Black Hat Meets Blog
The Internet Is Revolutionizing Closed Orthodox Communities and Exposing Long-Hidden Sexual Abuse Allegations — and Not Everyone Is Happy about It
By Jennifer Friedlin
The Jewish Week [New York]
May 25, 2006
Is computer technology shifting the balance of power in Brooklyn's insular, fervently Orthodox community?
In the 1980s, two prominent Flatbush rabbis allegedly closed the door on a burgeoning sexual abuse scandal by preventing a rabbinical court proceeding from taking place. Now, two decades later, an Internet blog has reinvigorated the allegations, resulting in two multimillion-dollar lawsuits against a rabbi, a yeshiva and a summer camp for boys.
"Without the Internet, this story never would have been brought to light," said Un-Orthodox Jew, the anonymous blogger who last year began posting angry diatribes about the alleged abuse and cover-up on www.theunorthodoxjew.blogspot.com.
On the blog, Un-Orthodox Jew, who also goes by UOJ and claims to have deep ties in the "black hat" world, stated that Rabbi Yehuda Kolko sexually abused a number of male students at Yeshiva and Mesivta Torah Temimah in Flatbush and at Camp Agudah in Ferndale, N.Y., while Rabbi Lipa Margulies, the head of the school, allegedly helped to protect him at the expense of the victims. All told, three former students of Rabbi Kolko allege abuse against him in the two lawsuits.
While the blog has generated heaps of scorn among readers — some people have said UOJ's Web posts were less acceptable than the alleged acts they were revealing — the Web site has also elicited support as well as a response from at least one alleged victim.
David Framowitz, a 48-year-old former student who now lives in Israel with his family, says he first came across the blog while searching for Rabbi Kolko's name on the Internet. His story was chronicled in a May 22 New York Magazine story.
"I was always typing in Kolko's name looking to see if anyone else was molested," he told The Jewish Week in a telephone interview last week. "Then one day, I Googled Kolko and all of a sudden it was there."
Framowitz posted his story to the UOJ blog, claiming that Kolko repeatedly molested him 36 years ago while he was a seventh and eighth grade student at Torah Temimah and during two summers at Camp Agudah. He said he told his parents, but they did not believe him. Now, he wrote, he was coming out because he felt the time had come to tear down "the wall of silence."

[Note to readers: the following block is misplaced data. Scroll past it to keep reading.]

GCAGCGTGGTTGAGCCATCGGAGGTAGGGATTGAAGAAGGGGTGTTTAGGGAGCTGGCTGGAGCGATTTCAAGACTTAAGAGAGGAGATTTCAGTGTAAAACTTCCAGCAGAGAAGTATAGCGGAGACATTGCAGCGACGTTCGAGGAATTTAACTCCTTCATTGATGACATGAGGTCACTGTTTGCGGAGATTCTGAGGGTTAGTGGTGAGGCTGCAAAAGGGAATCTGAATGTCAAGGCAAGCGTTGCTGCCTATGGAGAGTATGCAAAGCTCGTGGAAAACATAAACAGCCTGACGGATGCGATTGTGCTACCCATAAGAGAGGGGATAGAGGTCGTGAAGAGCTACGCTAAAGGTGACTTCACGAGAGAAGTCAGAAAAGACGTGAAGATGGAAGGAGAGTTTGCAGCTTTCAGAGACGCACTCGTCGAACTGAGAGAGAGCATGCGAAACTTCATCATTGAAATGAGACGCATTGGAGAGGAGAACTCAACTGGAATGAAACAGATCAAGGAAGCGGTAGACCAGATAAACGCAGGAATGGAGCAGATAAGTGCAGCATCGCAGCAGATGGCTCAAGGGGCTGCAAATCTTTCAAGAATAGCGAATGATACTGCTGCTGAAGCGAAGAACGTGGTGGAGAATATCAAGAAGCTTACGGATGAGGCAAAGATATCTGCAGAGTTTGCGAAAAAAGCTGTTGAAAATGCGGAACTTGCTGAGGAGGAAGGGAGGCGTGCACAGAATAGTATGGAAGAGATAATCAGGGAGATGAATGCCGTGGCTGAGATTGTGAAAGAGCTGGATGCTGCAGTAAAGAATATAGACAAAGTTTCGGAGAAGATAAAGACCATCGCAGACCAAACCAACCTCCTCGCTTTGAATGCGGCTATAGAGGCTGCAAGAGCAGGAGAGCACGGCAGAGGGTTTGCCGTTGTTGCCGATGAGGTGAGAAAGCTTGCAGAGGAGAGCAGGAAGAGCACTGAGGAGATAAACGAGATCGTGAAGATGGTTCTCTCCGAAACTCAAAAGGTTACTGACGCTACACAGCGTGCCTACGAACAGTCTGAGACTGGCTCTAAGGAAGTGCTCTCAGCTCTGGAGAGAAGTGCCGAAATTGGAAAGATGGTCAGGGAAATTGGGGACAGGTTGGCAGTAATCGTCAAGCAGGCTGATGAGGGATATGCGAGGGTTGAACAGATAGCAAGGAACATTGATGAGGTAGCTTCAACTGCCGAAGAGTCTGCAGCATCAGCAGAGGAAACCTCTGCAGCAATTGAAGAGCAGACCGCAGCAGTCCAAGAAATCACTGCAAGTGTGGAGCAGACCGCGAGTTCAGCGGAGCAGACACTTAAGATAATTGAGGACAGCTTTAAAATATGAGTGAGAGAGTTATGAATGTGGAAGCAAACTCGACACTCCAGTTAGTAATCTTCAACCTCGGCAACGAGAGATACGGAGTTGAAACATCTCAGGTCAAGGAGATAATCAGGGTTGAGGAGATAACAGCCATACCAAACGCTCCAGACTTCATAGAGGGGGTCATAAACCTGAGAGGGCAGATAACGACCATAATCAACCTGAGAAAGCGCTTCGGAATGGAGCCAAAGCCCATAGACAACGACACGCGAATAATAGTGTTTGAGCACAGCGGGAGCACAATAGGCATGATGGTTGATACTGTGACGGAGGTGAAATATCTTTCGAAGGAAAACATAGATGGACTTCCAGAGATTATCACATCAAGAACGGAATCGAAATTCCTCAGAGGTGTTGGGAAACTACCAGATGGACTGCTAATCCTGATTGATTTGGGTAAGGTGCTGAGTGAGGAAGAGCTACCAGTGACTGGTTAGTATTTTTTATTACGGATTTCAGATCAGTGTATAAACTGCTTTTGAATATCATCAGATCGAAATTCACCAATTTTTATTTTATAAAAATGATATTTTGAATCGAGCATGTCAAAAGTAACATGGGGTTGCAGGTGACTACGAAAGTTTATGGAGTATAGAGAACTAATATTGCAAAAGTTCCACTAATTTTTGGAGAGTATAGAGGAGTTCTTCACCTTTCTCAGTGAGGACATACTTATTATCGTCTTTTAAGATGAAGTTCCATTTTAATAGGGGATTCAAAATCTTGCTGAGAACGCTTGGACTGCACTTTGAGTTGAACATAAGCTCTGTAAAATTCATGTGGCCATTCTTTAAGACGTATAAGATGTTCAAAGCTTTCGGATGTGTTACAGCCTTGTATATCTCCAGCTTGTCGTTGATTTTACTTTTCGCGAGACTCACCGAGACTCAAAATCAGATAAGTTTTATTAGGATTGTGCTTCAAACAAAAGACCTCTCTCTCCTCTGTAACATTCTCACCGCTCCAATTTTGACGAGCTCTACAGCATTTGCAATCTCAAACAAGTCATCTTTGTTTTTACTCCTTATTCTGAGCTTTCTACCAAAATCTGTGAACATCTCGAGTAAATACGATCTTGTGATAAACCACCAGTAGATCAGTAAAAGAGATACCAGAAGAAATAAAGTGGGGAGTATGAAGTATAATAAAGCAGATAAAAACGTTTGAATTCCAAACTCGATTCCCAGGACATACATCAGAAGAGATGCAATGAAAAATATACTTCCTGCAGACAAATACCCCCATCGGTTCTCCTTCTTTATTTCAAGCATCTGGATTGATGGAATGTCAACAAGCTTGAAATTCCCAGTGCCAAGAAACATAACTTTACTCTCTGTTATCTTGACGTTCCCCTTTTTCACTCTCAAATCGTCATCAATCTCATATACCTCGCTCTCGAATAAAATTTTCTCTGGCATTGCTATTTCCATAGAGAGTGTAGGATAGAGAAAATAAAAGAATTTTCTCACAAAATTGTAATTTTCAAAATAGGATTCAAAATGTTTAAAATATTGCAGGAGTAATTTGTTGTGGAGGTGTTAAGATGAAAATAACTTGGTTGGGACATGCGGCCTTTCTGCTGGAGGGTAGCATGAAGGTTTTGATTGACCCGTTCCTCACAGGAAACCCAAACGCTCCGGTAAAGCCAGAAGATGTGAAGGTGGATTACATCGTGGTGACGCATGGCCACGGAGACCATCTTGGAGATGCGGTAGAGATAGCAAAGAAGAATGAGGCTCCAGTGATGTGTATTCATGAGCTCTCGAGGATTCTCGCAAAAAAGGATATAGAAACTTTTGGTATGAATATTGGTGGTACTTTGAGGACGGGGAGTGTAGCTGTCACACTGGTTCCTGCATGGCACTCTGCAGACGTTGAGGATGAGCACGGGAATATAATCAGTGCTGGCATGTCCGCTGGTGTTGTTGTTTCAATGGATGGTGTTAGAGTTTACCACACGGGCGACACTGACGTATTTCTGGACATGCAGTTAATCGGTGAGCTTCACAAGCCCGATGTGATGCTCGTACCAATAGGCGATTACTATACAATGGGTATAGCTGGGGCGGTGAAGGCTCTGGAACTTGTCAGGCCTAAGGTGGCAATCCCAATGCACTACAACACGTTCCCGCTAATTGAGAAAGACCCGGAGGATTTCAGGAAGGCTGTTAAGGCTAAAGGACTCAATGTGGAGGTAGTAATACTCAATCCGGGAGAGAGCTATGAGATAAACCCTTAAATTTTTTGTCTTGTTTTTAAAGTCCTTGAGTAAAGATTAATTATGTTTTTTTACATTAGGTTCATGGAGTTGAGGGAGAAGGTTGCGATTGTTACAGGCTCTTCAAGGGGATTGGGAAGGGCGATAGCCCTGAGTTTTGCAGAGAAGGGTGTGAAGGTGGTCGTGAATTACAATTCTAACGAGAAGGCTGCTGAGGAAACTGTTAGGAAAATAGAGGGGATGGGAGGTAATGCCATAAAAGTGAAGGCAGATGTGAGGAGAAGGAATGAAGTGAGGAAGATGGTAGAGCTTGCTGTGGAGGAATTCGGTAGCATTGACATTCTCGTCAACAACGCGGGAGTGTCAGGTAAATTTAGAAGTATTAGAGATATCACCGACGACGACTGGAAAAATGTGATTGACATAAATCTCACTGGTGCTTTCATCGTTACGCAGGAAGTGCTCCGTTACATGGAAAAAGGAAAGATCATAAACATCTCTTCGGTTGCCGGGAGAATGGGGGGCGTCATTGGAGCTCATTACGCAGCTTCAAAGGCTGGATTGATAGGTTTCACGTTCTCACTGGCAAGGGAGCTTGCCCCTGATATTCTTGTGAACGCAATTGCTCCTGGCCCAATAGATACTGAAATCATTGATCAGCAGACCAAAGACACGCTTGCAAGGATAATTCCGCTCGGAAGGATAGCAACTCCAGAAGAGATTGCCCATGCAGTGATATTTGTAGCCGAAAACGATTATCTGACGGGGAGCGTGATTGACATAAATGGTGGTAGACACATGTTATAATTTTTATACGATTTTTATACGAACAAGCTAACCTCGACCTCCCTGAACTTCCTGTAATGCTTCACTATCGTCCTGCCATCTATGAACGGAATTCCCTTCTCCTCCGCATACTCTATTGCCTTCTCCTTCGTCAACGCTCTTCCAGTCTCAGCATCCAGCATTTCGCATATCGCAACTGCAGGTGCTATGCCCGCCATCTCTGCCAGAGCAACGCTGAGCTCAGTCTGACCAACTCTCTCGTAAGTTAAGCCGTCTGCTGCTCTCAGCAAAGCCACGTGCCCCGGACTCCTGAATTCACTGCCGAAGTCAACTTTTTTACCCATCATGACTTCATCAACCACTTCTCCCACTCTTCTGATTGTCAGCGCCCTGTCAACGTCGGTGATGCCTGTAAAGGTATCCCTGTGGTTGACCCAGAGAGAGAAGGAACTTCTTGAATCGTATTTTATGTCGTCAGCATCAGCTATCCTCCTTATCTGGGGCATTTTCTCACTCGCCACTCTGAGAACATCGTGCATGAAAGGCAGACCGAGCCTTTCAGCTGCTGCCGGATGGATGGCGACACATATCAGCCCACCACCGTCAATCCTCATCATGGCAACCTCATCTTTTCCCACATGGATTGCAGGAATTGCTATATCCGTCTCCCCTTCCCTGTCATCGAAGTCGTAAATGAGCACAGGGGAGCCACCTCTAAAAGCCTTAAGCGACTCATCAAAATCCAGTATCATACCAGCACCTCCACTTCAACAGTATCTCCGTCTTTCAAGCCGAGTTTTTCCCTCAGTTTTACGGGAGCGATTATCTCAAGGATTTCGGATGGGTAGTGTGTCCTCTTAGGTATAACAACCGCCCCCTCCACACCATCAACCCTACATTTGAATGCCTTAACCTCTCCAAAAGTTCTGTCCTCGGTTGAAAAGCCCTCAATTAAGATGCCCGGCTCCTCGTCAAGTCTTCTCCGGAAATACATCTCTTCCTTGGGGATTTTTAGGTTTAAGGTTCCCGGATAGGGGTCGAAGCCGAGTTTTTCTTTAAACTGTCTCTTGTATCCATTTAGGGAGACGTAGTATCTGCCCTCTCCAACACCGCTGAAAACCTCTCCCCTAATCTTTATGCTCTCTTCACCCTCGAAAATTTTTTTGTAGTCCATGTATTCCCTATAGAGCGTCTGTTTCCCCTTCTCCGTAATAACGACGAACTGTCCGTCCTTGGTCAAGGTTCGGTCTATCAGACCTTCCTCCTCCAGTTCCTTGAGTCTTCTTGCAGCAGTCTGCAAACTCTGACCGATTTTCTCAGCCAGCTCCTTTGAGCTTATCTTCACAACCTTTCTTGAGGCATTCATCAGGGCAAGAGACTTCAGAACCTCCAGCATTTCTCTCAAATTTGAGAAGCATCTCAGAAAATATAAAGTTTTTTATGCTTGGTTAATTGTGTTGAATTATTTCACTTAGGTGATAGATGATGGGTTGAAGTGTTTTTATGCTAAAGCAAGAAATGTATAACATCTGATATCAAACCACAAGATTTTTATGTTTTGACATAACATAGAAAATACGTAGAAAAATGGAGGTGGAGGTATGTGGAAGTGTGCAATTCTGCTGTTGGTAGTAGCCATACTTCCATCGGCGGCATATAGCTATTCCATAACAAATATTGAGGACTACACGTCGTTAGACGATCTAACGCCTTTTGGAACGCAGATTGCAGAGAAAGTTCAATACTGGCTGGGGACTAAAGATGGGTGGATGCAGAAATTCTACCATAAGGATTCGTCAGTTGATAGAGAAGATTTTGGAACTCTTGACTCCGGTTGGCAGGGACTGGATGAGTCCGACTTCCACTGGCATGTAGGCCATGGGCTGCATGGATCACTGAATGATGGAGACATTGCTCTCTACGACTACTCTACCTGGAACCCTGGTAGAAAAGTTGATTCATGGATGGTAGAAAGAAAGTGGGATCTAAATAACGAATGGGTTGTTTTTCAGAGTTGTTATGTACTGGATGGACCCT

In response to the posts, UOJ put Framowitz in touch with Jeffrey Herman, a Miami-based lawyer who has litigated sex abuse cases against the Catholic Church. Herman took the case. He is also representing two other plaintiffs who go by John Doe 2 and John Doe 3 in the complaints. The complaints, filed in Brooklyn Federal Court, all name Rabbi Kolko and Yeshiva and Mesivta Torah Temimah as defendants, while the complaint on behalf of Framowitz and John Doe 2 also names Camp Agudah.
Although Rabbi Margulies is not a defendant in the case, the complaint states that Rabbi Margulies threatened to expel from the school and ostracize from the community any child who spoke of the abuse. Herman said that Margulies also enlisted Rabbi Pinchus Scheinberg to help quell the fire by telling victims that sexual abuse had not taken place because there was no penetration. After allegedly thwarting two beit dins, Rabbi Margulies told anyone who asked that Kolko had been exonerated, according to last week's New York Magazine expose. No one ever went to the authorities.
Avi Moskowitz, a lawyer representing Torah Temimah, told The Jewish Week that the yeshiva "emphatically denies the allegations" and has put Kolko on administrative leave.
Rabbi David Zwiebel, a representative of Agudath Israel of America, the owner of the camp, said that officials in his organization had not heard of any allegations against Rabbi Kolko, who apparently left the camp's employ of his own accord in the mid-1970s.
"There is nobody currently in the administration who has any recollection from that time," Zwiebel said.